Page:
Steve Jobs Makes Some Amazing Predictions in This ‘Lost’ Portion of a 1983 Speech

Some would describe the late Apple CEO Steve Jobs as visionary. But just how forward thinking he and the company was early on might not have been realized to its fullest extent — until now.

A recently uncovered 1983 speech puts Jobs at the International Design Conference in Aspen. Marcel Brown with Life Liberty Tech points out the speech was highlighted earlier this year but cut off after Jobs’ 20 minutes of prepared remarks, leaving a Q&A session “lost.” Brown has recovered and digitized the full audio.

These unprepared remarks, Brown writes, show Jobs’ “incredible insight into his vision of future technology.”

This cassette was given to Brown from a client who was an attendee of Jobs' 1983 speech. (Photo: Marcel Brown/Life Liberty Tech)

“This talks shows us just how incredibly ahead of his time he was,” Brown writes.

Listen to the full speech — both the prepared 20 minutes plus the Q&A (Note: new audio starts at 21:30. The entire speech is 54:23.):

In the speech, Jobs says, “Apple’s strategy is really simple.” He goes on to essentially describe the MacBook but notes that there were technical impossibilities preventing their idea from coming to fruition at the time but envisioning achieving goals within the decade. “So, we had three options,” he says.

“Option one was to do nothing. As I mentioned, we are all pretty young and patient, so that was not a good option.

“The second was to put a piece of garbage computer in a book. […] our competitors are doing that so we don’t need to do that.

“The third option was to design the computer that we want to put in the book eventually, even though we can’t put in the book now. Right now, it fits in a bread box and is $10,000… it just so turns out, fortunately, there is a giant office market out there that is buying these things a lot faster than we can make them.”

Jobs goes on to say that the next thing they planned to do with this technology is find a way to put it in a shoebox (referencing the size) and sell it for $2,500.

Steve Jobs, left, chairman of Apple Computers, John Sculley, center, president and CEO, and Steve Wozniak, co-founder of Apple, unveil the new Apple IIc computer in San Francisco, April 24, 1984. (Photo: AP/Sal Veder)

“Finally, we’ll find a way to get it in a book and sell it for under $1,000.”

The birth of the MacBook went as Jobs described.

Here are a few of the futuristic highlights from the speech pulled out by Brown (Editor’s note: headers mentioning the current Apple technology were added to Brown’s highlights ):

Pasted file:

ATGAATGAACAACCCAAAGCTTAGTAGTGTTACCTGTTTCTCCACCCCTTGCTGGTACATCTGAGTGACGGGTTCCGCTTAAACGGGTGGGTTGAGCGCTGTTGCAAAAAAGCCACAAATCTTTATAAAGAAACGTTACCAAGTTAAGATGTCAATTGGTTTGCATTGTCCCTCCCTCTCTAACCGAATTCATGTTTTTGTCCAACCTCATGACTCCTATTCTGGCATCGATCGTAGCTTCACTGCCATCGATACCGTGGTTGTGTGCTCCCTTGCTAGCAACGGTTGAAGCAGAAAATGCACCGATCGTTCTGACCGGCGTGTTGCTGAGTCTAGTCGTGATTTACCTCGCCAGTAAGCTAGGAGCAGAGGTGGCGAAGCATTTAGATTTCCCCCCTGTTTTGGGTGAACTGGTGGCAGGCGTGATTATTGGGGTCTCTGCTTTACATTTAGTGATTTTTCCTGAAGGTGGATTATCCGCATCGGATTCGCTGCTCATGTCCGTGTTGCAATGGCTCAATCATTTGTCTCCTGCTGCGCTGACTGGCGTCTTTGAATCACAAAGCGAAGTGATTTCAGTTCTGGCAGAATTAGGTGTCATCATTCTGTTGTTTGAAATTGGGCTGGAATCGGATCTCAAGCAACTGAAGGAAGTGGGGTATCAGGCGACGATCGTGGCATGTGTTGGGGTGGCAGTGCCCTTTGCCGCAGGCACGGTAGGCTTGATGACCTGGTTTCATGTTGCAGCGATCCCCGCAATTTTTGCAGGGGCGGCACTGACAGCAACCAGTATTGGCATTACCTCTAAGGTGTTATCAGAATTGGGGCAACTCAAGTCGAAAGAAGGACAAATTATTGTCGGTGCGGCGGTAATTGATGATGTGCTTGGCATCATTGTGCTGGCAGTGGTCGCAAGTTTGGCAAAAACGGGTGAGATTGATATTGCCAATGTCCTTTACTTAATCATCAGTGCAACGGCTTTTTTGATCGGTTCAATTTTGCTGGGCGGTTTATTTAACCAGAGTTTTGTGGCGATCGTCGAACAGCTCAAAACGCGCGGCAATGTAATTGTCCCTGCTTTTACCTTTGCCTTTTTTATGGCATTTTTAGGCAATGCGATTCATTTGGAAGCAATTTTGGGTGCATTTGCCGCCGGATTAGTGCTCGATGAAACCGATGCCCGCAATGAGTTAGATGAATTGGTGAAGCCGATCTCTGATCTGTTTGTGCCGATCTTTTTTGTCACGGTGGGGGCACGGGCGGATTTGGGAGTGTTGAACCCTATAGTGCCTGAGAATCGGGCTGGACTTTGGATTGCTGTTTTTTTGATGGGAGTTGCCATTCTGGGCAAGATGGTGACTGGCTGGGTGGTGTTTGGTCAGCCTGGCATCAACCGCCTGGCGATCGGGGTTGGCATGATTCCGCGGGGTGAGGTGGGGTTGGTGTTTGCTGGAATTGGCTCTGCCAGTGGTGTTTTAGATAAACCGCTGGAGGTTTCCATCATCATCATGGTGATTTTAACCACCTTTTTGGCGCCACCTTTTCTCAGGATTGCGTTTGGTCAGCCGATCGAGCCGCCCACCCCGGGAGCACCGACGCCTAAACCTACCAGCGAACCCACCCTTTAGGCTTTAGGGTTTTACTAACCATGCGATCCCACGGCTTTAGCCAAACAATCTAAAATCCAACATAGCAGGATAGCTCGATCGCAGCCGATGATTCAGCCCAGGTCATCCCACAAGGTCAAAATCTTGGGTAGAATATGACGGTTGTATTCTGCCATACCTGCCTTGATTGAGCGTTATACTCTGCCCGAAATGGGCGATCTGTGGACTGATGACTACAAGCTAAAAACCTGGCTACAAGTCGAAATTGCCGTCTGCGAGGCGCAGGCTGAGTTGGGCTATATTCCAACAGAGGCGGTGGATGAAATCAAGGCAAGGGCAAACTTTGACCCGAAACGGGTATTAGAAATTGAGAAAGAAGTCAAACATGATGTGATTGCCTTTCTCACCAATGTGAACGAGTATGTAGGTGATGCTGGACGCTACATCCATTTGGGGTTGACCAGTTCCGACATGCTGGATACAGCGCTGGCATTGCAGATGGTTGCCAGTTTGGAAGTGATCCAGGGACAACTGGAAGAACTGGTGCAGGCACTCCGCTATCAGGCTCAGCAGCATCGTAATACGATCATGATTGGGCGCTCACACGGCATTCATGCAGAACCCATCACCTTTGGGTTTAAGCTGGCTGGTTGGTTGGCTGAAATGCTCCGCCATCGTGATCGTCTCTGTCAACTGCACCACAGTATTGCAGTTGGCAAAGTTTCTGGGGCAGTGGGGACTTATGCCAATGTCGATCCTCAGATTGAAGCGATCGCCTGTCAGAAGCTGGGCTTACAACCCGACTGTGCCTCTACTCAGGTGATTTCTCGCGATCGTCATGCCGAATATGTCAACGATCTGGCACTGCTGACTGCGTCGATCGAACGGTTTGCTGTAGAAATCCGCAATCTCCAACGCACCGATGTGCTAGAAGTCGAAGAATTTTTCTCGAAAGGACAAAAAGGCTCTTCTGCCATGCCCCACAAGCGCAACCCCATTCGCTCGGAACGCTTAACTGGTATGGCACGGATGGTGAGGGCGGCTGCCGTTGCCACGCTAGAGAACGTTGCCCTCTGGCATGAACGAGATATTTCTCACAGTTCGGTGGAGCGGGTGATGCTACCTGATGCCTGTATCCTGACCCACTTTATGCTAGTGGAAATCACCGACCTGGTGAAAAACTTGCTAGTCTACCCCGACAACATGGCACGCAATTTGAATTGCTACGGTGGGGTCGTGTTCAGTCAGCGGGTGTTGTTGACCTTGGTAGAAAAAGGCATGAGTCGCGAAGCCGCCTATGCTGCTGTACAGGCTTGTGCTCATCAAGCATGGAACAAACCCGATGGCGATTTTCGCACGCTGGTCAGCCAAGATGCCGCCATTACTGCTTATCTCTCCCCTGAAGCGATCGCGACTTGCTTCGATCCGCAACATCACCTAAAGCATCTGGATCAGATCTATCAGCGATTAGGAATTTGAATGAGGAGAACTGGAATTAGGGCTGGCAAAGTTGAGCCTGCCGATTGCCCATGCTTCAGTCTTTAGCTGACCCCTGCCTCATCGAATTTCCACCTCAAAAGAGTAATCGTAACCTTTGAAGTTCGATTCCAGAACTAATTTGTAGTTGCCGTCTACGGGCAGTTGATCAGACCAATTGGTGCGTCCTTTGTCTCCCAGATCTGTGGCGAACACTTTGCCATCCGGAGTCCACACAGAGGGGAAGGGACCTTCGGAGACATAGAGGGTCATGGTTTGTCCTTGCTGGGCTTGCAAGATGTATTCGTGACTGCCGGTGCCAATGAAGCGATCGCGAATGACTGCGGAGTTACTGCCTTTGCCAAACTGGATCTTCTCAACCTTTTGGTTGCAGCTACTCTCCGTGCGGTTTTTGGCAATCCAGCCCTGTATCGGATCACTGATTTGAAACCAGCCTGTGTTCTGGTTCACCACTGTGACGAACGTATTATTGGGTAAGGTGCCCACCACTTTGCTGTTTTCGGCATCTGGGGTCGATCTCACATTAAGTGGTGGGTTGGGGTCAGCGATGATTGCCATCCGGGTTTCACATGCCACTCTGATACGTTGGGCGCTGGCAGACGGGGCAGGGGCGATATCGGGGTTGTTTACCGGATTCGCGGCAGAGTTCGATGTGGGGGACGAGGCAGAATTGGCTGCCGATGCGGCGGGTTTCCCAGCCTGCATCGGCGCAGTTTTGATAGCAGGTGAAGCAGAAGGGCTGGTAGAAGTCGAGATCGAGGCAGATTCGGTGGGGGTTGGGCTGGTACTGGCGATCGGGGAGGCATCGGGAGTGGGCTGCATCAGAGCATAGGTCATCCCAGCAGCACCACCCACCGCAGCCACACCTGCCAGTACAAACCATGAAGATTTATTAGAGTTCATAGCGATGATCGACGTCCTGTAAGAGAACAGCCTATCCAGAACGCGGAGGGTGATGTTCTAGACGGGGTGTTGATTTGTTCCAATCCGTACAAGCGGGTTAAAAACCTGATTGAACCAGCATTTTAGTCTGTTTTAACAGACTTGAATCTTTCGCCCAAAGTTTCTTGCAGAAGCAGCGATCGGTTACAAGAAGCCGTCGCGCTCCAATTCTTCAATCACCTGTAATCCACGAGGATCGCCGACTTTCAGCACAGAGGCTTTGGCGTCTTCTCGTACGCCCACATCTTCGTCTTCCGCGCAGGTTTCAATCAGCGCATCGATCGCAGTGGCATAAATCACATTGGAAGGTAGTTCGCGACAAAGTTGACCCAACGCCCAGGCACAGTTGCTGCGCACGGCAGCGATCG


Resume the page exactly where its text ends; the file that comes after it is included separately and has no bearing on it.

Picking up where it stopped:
• iPhone: He confidently talks about the personal computer being a new medium of communication. Again, this is before networking was commonplace or there was any inkling of the Internet going mainstream. Yet he specifically talks about early e-mail systems and how it is re-shaping communication. He matter-of-factly states that when we have portable computers with radio links, people could be walking around anywhere and pick up their e-mail. Again, this is 1983, at least 20 years before the era of mobile computing.
  • Google Street View: He mentions an experiment done by MIT that sounds very much like a Google Street View application.
  • MacBook: He says Apple’s strategy is to “put an incredibly great computer in a book that you can carry around with you that you can learn how to use in 20 minutes”. Does that sound like anything we are familiar with today?
  • iTunes and Apps: He thought that the software industry needed something like a radio station so that people could sample software before they buy it. […] He foresees paying for software in an automated fashion over the phone lines with credit cards.
  • Siri: Right at the end of the Q&A session, a question is asked about voice recognition, which he believed was the better part of a decade away from reality. Given the context of Siri today, it is interesting to hear him talk about the difficultly of recognizing language vs voice because language is contextually driven. He says, “This stuff is hard”.

Brown obtained the whole of the speech from John Celuch of Inland Design, who as an attendee of the conference was given a cassette recording of it at the time.

Check out Brown’s full post for more insights on the speech here.

Brown also writes that Celuch, who met Jobs at the conference, was given something to put into a “time capsule,” which has yet to be dug up. Brown writes that he’ll provide more information on this in future articles.

34 Comments